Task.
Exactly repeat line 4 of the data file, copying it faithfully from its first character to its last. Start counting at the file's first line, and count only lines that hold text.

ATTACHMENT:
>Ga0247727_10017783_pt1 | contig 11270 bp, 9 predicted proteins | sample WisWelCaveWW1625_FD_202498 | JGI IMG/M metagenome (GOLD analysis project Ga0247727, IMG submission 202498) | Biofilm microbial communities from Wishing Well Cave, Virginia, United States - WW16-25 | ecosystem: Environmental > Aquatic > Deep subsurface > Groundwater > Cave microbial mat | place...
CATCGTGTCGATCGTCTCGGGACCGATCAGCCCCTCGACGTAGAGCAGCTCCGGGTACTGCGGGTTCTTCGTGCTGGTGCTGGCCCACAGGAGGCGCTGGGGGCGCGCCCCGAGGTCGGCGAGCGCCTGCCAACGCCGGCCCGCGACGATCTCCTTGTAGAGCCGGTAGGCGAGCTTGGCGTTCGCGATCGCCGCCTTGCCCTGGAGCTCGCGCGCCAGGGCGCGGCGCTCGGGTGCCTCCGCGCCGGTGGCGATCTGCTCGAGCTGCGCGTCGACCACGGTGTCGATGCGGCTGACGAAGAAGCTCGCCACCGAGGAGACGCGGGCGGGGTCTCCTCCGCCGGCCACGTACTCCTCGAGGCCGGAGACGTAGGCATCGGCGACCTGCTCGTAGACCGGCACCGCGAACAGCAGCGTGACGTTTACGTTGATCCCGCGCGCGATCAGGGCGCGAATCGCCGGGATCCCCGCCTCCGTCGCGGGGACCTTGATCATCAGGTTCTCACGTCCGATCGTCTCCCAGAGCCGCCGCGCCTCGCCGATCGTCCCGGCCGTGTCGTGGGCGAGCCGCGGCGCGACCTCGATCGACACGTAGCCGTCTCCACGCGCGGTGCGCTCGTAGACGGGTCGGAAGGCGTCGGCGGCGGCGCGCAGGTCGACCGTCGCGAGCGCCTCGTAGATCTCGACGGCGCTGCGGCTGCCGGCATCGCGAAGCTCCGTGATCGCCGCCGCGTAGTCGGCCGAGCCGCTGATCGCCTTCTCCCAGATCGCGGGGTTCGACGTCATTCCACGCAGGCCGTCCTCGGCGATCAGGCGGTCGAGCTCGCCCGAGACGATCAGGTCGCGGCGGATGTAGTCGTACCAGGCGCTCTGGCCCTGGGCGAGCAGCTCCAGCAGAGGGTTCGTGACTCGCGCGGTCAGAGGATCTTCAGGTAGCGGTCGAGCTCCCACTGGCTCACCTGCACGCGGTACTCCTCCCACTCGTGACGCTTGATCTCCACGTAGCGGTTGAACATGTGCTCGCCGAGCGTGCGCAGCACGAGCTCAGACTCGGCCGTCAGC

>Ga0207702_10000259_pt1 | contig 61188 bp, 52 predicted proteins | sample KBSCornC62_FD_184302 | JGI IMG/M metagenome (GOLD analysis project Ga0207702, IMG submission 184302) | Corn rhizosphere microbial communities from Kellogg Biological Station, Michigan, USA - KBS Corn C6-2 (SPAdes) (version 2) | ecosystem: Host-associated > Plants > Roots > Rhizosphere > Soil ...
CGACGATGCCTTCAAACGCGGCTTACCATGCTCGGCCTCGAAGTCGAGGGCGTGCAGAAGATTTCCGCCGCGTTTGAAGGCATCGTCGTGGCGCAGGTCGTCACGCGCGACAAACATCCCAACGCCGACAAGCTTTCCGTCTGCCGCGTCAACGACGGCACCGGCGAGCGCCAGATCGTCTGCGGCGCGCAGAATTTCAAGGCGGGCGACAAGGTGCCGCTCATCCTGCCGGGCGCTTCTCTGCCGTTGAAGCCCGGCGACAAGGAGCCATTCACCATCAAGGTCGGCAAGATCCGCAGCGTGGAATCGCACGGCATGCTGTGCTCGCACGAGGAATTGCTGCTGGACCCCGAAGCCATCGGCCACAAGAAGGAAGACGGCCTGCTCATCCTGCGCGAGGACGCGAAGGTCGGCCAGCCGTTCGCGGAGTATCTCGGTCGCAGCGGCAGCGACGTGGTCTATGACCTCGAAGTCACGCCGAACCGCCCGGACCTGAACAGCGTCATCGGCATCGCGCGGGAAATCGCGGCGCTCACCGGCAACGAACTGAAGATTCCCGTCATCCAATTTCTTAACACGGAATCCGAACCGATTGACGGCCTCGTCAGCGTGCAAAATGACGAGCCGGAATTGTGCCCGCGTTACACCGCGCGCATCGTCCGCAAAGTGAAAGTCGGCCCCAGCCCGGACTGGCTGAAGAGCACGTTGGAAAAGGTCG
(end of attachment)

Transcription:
CGACGATGCCTTCAAACGCGGCTTACCATGCTCGGCCTCGAAGTCGAGGGCGTGCAGAAGATTTCCGCCGCGTTTGAAGGCATCGTCGTGGCGCAGGTCGTCACGCGCGACAAACATCCCAACGCCGACAAGCTTTCCGTCTGCCGCGTCAACGACGGCACCGGCGAGCGCCAGATCGTCTGCGGCGCGCAGAATTTCAAGGCGGGCGACAAGGTGCCGCTCATCCTGCCGGGCGCTTCTCTGCCGTTGAAGCCCGGCGACAAGGAGCCATTCACCATCAAGGTCGGCAAGATCCGCAGCGTGGAATCGCACGGCATGCTGTGCTCGCACGAGGAATTGCTGCTGGACCCCGAAGCCATCGGCCACAAGAAGGAAGACGGCCTGCTCATCCTGCGCGAGGACGCGAAGGTCGGCCAGCCGTTCGCGGAGTATCTCGGTCGCAGCGGCAGCGACGTGGTCTATGACCTCGAAGTCACGCCGAACCGCCCGGACCTGAACAGCGTCATCGGCATCGCGCGGGAAATCGCGGCGCTCACCGGCAACGAACTGAAGATTCCCGTCATCCAATTTCTTAACACGGAATCCGAACCGATTGACGGCCTCGTCAGCGTGCAAAATGACGAGCCGGAATTGTGCCCGCGTTACACCGCGCGCATCGTCCGCAAAGTGAAAGTCGGCCCCAGCCCGGACTGGCTGAAGAGCACGTTGGAAAAGGTCG